Some of these tales, dear reader, are set in the olden days, some in more recent times. All the tales are true, most of them unfold in a hamlet of San Ginese called Villora. You may search for a map and images of this place and they will exist, but you will never find it. Just as migrants do not ever truly arrive at their destination, so those who remain behind disappear and become untraceable.
The relationship between the real and the fictional, the remembered and the imagined, is at the heart of this collection. Stories are frequently accompanied by mementos: photos of individuals, buildings and items which appear within them. The cumulative effect of these is to create a kind of documentary-fiction, as the stories of a town percolate through its community, shape-shifting, taking on new voices; turning townspeople into legends, lived events into fables.
The stories of San Ginese jump back and forth in time, weaving in and out of the houses within the village, introducing here and there characters who do not reappear until many pages further on. Without the town the stories cannot exist; without the stories, the town cannot exist, even as its inhabitants spread themselves across the globe. All – or almost all – will eventually return. The experience of migration defines San Ginese, affecting every family in one way or another. Villagers migrate to America or Australia or elsewhere, and then return, tracing a well-worn path across the oceans and back again. ‘Migrants never arrive at their destination’ reads the collection’s epigraph, echoed by Ugo above – and what is that destination? The site to which they are migrating? The home to which they are returning? Even if a migration is not permanent in the physical sense, can the home from which one has departed, however briefly, be reclaimed?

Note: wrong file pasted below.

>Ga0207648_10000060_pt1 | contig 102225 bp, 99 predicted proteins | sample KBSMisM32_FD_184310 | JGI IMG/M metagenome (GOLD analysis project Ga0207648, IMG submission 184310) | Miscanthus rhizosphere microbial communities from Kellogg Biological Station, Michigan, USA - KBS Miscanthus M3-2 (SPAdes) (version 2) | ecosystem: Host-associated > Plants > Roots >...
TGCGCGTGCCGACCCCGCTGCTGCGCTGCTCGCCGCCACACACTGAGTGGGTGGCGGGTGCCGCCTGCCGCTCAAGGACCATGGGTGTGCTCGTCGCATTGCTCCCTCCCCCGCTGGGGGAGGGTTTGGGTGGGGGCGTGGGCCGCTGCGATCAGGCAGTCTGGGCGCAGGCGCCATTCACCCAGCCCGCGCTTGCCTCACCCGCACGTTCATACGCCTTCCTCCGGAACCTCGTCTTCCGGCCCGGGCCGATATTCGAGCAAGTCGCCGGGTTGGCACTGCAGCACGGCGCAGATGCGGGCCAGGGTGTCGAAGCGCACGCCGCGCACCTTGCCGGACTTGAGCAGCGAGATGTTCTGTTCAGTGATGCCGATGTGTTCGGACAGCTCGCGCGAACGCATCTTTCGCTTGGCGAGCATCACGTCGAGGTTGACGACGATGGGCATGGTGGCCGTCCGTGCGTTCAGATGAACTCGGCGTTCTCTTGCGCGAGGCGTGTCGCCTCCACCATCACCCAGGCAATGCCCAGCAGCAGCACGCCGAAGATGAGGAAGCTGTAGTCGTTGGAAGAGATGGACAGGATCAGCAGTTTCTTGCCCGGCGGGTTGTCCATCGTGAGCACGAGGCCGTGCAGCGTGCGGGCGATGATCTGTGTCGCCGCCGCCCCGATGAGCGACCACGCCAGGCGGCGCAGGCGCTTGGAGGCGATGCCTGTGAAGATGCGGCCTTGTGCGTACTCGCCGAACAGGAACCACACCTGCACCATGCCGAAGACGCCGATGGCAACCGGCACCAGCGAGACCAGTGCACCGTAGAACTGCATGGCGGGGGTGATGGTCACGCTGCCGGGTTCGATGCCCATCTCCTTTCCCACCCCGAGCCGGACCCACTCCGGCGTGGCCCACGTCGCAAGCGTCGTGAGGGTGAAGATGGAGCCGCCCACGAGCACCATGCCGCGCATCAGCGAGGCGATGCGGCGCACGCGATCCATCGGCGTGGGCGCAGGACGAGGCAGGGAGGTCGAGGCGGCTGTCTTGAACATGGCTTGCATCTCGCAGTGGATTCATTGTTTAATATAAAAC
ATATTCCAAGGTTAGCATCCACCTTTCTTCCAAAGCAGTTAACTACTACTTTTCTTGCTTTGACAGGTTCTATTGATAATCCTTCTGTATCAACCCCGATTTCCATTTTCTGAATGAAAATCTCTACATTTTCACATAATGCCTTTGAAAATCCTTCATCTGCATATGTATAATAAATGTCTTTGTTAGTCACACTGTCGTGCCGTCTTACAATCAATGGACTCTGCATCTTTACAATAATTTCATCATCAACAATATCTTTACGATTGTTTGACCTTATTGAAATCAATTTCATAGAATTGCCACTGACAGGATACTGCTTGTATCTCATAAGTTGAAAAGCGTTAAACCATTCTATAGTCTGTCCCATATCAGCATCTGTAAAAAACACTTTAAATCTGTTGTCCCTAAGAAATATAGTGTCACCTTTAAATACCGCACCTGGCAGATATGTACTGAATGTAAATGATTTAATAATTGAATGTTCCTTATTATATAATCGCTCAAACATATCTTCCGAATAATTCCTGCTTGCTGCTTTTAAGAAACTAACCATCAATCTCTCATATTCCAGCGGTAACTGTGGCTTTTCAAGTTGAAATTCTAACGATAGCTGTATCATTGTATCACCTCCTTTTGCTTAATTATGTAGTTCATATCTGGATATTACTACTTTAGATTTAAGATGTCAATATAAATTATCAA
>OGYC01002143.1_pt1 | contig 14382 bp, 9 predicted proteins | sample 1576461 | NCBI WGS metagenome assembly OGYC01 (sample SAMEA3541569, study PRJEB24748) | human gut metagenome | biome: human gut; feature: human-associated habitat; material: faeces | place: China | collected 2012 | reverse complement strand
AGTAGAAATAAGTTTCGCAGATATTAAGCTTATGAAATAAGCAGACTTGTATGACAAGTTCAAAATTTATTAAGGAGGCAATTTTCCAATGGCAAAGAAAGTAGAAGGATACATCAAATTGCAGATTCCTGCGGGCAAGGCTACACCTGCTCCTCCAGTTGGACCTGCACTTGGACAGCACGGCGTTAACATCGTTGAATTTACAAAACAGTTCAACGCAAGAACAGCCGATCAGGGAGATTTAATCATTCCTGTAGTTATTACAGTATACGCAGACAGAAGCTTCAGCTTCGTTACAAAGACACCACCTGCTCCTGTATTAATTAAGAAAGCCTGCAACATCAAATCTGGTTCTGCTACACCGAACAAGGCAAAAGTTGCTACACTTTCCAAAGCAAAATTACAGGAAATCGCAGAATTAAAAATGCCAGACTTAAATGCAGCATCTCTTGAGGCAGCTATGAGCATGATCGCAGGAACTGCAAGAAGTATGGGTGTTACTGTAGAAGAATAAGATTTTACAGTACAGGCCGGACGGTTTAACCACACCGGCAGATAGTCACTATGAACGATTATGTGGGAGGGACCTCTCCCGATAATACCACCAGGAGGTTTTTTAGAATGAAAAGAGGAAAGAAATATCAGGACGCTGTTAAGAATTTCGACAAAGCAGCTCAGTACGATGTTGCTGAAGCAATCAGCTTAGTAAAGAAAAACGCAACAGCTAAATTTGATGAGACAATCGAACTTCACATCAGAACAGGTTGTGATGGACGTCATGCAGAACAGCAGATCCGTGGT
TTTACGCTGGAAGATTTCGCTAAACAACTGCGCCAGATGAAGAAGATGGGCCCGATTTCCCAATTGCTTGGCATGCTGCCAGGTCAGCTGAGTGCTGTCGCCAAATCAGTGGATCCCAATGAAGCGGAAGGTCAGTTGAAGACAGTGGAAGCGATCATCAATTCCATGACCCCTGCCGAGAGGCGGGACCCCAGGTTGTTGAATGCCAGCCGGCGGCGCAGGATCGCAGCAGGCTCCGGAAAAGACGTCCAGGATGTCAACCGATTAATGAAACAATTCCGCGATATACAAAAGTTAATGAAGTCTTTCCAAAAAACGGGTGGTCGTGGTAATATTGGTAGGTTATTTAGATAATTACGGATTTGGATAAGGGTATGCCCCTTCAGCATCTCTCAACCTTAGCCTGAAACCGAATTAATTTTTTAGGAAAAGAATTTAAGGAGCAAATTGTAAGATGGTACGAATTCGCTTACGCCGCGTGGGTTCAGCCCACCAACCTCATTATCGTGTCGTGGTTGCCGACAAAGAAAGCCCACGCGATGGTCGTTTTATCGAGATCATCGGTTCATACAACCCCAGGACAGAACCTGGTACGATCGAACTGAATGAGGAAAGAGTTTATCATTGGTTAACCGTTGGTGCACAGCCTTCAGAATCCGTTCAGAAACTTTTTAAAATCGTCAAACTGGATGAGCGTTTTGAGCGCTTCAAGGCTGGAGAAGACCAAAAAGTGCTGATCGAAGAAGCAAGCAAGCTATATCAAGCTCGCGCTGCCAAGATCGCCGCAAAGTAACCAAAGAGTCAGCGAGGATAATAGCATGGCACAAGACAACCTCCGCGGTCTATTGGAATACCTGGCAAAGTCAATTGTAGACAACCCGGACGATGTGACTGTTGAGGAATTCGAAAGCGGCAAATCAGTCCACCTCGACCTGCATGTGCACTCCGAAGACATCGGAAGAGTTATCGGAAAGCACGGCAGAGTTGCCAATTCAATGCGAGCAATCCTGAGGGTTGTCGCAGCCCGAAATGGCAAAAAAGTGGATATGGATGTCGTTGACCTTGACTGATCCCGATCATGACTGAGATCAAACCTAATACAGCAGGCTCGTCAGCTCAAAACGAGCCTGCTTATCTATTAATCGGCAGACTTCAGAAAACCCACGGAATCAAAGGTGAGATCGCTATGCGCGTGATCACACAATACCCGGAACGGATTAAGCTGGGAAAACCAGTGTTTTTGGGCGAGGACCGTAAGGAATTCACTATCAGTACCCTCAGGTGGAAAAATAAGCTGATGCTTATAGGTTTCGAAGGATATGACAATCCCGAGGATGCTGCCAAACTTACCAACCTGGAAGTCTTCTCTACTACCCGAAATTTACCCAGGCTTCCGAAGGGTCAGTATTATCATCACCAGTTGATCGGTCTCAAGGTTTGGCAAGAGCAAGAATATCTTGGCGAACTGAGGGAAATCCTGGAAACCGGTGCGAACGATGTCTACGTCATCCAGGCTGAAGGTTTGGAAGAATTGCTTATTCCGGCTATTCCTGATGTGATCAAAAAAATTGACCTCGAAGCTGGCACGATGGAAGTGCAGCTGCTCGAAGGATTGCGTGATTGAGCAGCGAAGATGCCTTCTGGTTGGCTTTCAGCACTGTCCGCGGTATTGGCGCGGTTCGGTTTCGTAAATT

Yes, [the men of San Ginese] went to America and yes, they made money, if they were lucky but their hearts broke. They caught a disease, a deep sadness that afflicted soldiers fighting away from home, soldiers who were otherwise fit, a homesickness that killed them, whether they stayed or returned home.